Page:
Would You Like One or Two?
On the evening of the first night of Chol HaMoed in Eretz Yisroel (corresponding to the eve of the second night of Yom Tov in chutz la’aretz), I received a curious phone call:
“Rabbi,” the female voice began, “I am calling on behalf of my friend, Rivkah.” After decades of rabbinic experience, I was convinced that this was the introduction to an embarrassing question. People often prefer pretending that they are asking for someone else — hiding behind the name of “a friend.” But this time, I was wrong.
KIDDUSH OR HAVDALAH?
“Rivkah is a student at Bnos Aliyah Seminary and is uncertain whether she should keep one day of Yom Tov or two. A few weeks ago, she visited a family for Shabbos and mentioned her predicament. The man of the house graciously told her that he answers halachic inquiries, and ruled that she need keep only one day of Yom Tov. However, upon returning to Seminary, a teacher told Rivkah that she should not ask her shaylah from just anyone, but must ask one of the seminary rabbis. Rivkah did so, and was told to keep two days. Subsequently, someone told her that she should not have asked the question a second time and must follow the first ruling she received. Now, she is in a dilemma: Should she observe the second day of Yom Tov or not?
Although most people do not have a Yom Tov issue like Rivkah did, they could still stumble into a similar predicament by making a query of two different rabbonim. As I understood the shaylah, the answer to Rivkah’s query did not involve analyzing the laws of who must observe two days, but concerned whether she must follow the first opinion or the second. Although the Gemara states that one may not ask the same shaylah twice, perhaps this applies only if someone received a strict ruling that he or she is now trying to overturn. But what happens if someone first received a lenient ruling, and then received a stricter response? In our instance, the first authority told Rivkah that she need keep only one day Yom Tov, which, according to most opinions, is considered a lenient ruling, since she now may perform melacha on the second day (Minchas Shelomoh 1:19:8). (Shu’t Chacham Tzvi #167 contends, for reasons beyond the scope of this article, that keeping one day is the stricter ruling.)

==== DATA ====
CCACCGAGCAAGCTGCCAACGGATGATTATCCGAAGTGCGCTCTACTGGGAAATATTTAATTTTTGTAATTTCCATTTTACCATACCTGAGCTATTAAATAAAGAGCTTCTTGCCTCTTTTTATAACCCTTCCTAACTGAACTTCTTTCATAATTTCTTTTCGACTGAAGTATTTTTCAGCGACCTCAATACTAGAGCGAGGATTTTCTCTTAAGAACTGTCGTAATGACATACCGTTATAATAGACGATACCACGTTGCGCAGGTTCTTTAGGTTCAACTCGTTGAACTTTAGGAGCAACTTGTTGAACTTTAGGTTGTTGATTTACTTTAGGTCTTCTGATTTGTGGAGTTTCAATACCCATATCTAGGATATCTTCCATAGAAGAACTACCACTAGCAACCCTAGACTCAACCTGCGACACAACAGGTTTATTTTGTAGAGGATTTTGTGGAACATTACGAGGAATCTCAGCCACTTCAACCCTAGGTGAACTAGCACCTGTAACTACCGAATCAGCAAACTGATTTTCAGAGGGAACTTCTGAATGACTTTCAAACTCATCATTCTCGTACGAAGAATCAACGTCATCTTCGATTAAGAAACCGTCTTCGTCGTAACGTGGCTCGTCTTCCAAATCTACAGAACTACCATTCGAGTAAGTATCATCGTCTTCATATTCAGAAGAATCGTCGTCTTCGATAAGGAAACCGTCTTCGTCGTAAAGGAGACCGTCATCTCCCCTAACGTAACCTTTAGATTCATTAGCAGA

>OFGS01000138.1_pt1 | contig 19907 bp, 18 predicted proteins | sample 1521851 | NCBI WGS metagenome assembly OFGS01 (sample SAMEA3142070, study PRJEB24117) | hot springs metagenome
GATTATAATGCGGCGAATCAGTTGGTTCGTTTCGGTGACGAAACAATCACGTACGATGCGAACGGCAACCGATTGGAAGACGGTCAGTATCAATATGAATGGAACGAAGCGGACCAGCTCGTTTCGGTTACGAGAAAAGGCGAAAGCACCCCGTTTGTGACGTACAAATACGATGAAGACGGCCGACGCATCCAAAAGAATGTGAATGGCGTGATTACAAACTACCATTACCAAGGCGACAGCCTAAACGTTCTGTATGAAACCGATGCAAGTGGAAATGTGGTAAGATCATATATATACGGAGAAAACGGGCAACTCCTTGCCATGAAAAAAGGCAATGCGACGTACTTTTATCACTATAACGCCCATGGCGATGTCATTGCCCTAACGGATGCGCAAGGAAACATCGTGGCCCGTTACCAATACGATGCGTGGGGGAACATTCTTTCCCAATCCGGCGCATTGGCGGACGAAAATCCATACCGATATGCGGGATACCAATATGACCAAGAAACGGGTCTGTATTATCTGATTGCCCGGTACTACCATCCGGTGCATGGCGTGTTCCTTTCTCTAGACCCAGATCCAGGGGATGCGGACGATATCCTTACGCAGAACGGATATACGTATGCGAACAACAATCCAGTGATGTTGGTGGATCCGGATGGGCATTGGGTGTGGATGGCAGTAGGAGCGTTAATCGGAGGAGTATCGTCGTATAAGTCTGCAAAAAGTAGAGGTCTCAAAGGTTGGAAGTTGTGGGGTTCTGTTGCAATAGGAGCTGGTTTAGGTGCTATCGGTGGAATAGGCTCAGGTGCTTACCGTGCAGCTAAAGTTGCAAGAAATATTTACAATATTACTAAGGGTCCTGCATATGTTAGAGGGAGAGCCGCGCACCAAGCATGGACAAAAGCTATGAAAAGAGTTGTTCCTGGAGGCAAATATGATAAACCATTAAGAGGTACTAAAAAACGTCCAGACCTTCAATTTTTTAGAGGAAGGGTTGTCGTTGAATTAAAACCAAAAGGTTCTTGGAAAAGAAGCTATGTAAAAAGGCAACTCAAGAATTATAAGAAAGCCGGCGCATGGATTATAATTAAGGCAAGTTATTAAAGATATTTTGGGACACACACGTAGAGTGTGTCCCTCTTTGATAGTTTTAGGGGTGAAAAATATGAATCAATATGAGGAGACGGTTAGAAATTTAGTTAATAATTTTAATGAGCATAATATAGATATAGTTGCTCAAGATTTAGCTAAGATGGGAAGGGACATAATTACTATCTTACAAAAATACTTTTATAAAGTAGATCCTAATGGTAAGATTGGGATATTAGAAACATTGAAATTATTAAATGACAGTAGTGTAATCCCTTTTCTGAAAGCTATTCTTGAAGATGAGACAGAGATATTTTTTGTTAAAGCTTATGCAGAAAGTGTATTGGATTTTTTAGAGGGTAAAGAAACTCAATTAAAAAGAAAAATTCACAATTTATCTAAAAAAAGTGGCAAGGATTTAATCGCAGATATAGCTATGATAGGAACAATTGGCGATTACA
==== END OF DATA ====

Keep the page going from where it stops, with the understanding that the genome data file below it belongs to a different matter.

In order to resolve Rivkah’s quandary, we need to discuss the following questions:
- May one ask again after receiving a lenient answer?
- If one did, and the second authority ruled strictly, whose reply is binding? Is one still bound by the first ruling, which in Rivkah’s case was lenient, or the second, stricter ruling; or perhaps she should now ask a third authority for a final decision?
- Was the teacher correct in directing her to ask a second shaylah after she already received a psak?
Before focusing on Rivkah’s predicament, we must first understand the general principles of the topic:
The Gemara (Avodah Zarah 7a) teaches that someone who asked a shaylah and received a strict ruling may not subsequently ask the question from a different authority. I will refer to this principle as hanishal lechacham (“one who asked a Torah scholar”), based on the opening words of the Gemara’s statement.
Tosafos (Avodah Zarah 7a s.v. hanishal) inquires, “May one never question the rav’s decision? Let the different authorities debate the issue and perhaps the second will prove to the original authority that the original decision was incorrect.” Tosafos concludes that the Gemara prohibits only asking a second rav without notifying him that one has already asked the question. However, if one notifies the second authority that the question had already been asked, the second authority may oppose the decision, if he considers it mistaken. Can he actually overturn the first ruling? This depends, as there are three levels of error:
- If it is obvious to the second rav that the first rav erred, the second rav may inform the inquirer of the correct practice (Tosafos). This is true only if the first rav‘s ruling conflicts with accepted halachic practice or was based on inaccurate information (see Mishnah, Bechoros 28b). In these instances, the first opinion is totally disregarded, since it is erroneous. Judaism does not accept a doctrine of rabbinic infallibility; on the contrary, the Gemara records several instances where great halachic authorities erred in specific rulings (see Horiyos 2a). For example, Rabbi Tarfon ruled that a cow whose uterus was surgically removed is not kosher, as it will die shortly. The Mishnah records that when it was demonstrated that an animal can survive this surgery satisfactorily, Rabbi Tarfon acknowledged his error (Mishnah, Bechoros 28b).
- If the second rav feels he can prove that the first one’s ruling was mistaken, but the ruling is not an obvious error, the second authority may not say anything directly to the inquirer. Instead, he should contact the first rav and share with him his proofs that the ruling was flawed. In the true style of intellectual honesty required of a Torah scholar, the first rav should carefully examine the second rav’s approach to see if it has merit. It is now up to the first rav to decide whether to change his ruling (Shu’t Panim Meiros #2; cf. Shach, Yoreh Deah 242:58; Choshen Mishpat 25:14:17). If he still feels that his first interpretation is correct, or, at least, not proven to be in error, he should maintain his original position. According to some opinions, he may retract his position if he no longer feels it to be correct, even though he cannot prove it wrong (Levush, Yoreh Deah 242:31; Aruch HaShulchan, Yoreh Deah 242:60).